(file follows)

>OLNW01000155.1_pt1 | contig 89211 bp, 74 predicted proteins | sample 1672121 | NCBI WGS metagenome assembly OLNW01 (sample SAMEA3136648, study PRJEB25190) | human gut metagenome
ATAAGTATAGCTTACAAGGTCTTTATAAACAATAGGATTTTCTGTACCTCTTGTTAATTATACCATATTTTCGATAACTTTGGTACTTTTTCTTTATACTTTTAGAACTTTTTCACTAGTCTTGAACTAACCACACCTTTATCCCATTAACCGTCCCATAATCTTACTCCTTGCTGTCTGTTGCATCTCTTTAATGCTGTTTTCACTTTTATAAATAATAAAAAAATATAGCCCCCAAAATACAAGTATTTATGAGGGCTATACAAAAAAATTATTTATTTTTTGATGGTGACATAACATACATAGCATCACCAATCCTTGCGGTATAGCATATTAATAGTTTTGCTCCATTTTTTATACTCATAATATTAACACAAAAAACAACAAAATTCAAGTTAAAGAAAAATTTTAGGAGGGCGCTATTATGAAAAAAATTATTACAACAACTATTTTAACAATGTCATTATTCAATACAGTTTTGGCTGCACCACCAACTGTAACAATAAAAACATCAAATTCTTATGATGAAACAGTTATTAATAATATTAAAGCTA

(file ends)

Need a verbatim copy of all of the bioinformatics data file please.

>OLNW01000155.1_pt1 | contig 89211 bp, 74 predicted proteins | sample 1672121 | NCBI WGS metagenome assembly OLNW01 (sample SAMEA3136648, study PRJEB25190) | human gut metagenome
ATAAGTATAGCTTACAAGGTCTTTATAAACAATAGGATTTTCTGTACCTCTTGTTAATTATACCATATTTTCGATAACTTTGGTACTTTTTCTTTATACTTTTAGAACTTTTTCACTAGTCTTGAACTAACCACACCTTTATCCCATTAACCGTCCCATAATCTTACTCCTTGCTGTCTGTTGCATCTCTTTAATGCTGTTTTCACTTTTATAAATAATAAAAAAATATAGCCCCCAAAATACAAGTATTTATGAGGGCTATACAAAAAAATTATTTATTTTTTGATGGTGACATAACATACATAGCATCACCAATCCTTGCGGTATAGCATATTAATAGTTTTGCTCCATTTTTTATACTCATAATATTAACACAAAAAACAACAAAATTCAAGTTAAAGAAAAATTTTAGGAGGGCGCTATTATGAAAAAAATTATTACAACAACTATTTTAACAATGTCATTATTCAATACAGTTTTGGCTGCACCACCAACTGTAACAATAAAAACATCAAATTCTTATGATGAAACAGTTATTAATAATATTAAAGCTA